‘The shift started very recently, and it was almost a simultaneous call from both sides,’ a senior Beijing-based oil executive was quoted as saying. ‘This is not the first time companies exercised the option … Whenever there is a need the buyers can use that,’ said another senior Beijing-based oil executive.
China has rejected a US demand to cut Iranian oil imports despite Washington’s attempts to bring down the Islamic Republic’s oil sales to zero. Last month, the media in New Delhi reported that Iran was providing ships as well as insurance cover for oil shipments to India so as to continue exporting the strategic fuel to its second largest buyer in light of the reimposition of US sanctions.
In July, all 17 tankers chartered to carry oil from Iran to China were operated by NITC, according to shipping data. In June, eight of 19 vessels chartered were Chinese operated. Last month, those tankers loaded about 23.8 million barrels of crude oil and condensate destined for China, or about 767,000 barrels per day (bpd). In June, the loadings were 19.8 million barrels, or 660,000 bpd.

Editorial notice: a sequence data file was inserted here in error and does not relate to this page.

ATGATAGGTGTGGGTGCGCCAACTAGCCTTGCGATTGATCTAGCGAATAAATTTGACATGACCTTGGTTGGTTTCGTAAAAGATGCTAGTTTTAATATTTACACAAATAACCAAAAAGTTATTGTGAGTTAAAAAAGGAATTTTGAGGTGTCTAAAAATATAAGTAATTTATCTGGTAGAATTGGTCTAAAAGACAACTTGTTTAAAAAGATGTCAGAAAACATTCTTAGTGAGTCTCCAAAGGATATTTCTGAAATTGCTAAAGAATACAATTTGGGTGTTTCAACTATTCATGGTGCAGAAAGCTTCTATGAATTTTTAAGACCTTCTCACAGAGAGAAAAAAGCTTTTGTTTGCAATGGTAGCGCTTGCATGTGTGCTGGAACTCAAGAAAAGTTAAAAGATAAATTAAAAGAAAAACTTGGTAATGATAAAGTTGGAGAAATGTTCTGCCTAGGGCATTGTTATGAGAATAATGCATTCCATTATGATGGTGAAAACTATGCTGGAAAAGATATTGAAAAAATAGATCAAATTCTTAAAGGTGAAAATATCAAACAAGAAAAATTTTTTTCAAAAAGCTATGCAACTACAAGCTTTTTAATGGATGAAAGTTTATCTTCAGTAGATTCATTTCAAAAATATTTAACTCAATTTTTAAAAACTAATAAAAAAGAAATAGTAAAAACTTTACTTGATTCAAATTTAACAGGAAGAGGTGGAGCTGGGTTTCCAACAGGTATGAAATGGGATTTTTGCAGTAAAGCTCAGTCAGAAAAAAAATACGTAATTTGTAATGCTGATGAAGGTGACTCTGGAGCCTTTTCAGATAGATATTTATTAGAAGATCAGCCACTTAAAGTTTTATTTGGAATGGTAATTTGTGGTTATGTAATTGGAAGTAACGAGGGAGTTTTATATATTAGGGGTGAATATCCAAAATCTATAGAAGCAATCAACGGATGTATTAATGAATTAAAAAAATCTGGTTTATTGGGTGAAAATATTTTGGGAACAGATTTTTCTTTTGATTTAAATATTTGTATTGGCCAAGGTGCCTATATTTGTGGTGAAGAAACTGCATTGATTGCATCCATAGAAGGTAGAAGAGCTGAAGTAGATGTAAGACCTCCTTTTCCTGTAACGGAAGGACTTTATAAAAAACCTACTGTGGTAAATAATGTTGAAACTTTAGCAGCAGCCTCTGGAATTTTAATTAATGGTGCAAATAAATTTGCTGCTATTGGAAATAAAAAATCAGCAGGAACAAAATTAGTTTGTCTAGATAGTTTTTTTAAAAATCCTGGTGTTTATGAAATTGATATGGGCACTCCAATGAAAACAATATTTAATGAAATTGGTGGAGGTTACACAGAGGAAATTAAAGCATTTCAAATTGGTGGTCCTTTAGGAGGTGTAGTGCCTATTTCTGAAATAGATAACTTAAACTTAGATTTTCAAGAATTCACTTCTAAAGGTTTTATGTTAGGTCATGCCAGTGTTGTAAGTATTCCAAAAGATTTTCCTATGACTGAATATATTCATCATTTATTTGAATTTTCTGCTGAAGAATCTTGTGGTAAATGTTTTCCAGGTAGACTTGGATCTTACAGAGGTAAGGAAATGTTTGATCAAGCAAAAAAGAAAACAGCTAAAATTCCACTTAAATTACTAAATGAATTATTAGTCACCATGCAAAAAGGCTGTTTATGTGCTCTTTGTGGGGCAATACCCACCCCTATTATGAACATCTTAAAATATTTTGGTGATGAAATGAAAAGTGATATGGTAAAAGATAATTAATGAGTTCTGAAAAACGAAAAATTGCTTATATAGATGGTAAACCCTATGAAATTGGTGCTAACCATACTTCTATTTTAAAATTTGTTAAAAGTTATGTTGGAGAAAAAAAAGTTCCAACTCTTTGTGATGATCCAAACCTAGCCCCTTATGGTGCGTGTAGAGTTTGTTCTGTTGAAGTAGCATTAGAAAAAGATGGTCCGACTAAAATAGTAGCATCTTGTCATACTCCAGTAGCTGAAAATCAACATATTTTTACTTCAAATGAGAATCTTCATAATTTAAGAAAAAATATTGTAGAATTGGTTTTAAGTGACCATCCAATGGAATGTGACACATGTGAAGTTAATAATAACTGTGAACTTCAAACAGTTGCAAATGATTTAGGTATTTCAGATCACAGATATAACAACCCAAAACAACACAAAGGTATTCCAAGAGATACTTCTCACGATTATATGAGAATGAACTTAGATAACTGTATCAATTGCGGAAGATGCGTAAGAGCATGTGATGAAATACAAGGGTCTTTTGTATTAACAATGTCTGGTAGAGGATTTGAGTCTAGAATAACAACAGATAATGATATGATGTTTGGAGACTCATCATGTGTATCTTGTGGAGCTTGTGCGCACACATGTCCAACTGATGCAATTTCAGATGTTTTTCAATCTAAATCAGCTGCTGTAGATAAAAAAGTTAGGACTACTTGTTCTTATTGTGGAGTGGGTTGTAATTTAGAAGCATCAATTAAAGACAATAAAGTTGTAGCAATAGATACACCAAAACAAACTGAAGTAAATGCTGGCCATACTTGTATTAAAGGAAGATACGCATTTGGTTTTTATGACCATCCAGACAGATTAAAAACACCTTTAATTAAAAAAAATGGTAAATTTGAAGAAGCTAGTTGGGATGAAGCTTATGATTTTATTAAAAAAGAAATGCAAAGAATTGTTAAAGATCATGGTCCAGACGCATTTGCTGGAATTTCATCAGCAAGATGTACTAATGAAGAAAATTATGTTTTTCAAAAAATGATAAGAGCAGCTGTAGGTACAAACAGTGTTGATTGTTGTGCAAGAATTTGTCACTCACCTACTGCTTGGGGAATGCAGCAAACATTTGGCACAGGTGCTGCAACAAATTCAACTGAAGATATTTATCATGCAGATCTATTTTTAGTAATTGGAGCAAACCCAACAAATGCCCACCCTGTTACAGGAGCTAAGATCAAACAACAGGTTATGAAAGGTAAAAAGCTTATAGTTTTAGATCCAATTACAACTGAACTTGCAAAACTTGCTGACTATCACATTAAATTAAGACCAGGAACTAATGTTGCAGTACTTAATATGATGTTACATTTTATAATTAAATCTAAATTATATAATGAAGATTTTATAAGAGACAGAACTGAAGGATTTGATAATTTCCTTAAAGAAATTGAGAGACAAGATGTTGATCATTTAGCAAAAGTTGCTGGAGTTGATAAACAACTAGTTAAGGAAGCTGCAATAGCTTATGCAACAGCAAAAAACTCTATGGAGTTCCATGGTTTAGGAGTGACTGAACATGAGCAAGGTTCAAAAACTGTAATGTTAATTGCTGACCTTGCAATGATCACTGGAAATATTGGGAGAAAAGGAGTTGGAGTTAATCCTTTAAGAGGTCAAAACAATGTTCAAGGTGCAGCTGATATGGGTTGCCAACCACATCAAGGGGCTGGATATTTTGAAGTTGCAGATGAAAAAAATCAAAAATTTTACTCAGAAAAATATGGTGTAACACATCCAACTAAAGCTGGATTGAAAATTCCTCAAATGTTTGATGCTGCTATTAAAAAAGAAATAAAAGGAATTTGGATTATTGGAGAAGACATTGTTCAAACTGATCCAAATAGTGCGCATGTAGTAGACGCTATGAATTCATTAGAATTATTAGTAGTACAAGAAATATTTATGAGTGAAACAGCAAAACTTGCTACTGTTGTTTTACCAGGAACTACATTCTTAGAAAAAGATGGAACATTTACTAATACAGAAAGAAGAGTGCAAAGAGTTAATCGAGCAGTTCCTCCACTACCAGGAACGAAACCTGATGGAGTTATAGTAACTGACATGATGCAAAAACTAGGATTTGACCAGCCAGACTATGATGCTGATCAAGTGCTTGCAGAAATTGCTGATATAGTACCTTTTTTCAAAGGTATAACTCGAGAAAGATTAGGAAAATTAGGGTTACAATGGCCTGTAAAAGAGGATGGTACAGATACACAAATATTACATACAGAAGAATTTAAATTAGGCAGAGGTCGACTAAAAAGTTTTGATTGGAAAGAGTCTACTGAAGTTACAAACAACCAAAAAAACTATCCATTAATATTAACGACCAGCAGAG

In 2017, China imported an average of 623,000 bpd, according to customs data.
• Iran has resumed electricity exports to neighbouring countries, including Iraq, after riding out much of the baking summer heat which saw the mercury hit 50 degrees Celsius in some cities.
Mahmoud Reza Haqqi-Fam, spokesman for Iran Power Transmission, Generation and Distribution Company (Tavanir), said on Tuesday that exports had resumed to Iraq, Afghanistan and Pakistan 10 days ago.
‘As soon as we secure the electricity supply, we will increase exports, but our priority is to supply power to domestic customers in different seasons of the year,’ he said. Consumers across Iran cranked up their air conditioners amid a brutal heat wave this summer during which power consumption record was shattered three times, with the grid’s all-time peak of 57,097 megawatts set in mid-July.
According to Haqqi-Fam, a drop in temperatures this week has reduced air conditioning use by 4,000 megawatts. ‘In recent days, which coincided with the holidays, consumption dropped to 47,000 megawatts but that will reach between 51,000 and 53,000 megawatts on working days, meaning we will not have any electricity supply problem,’ he said.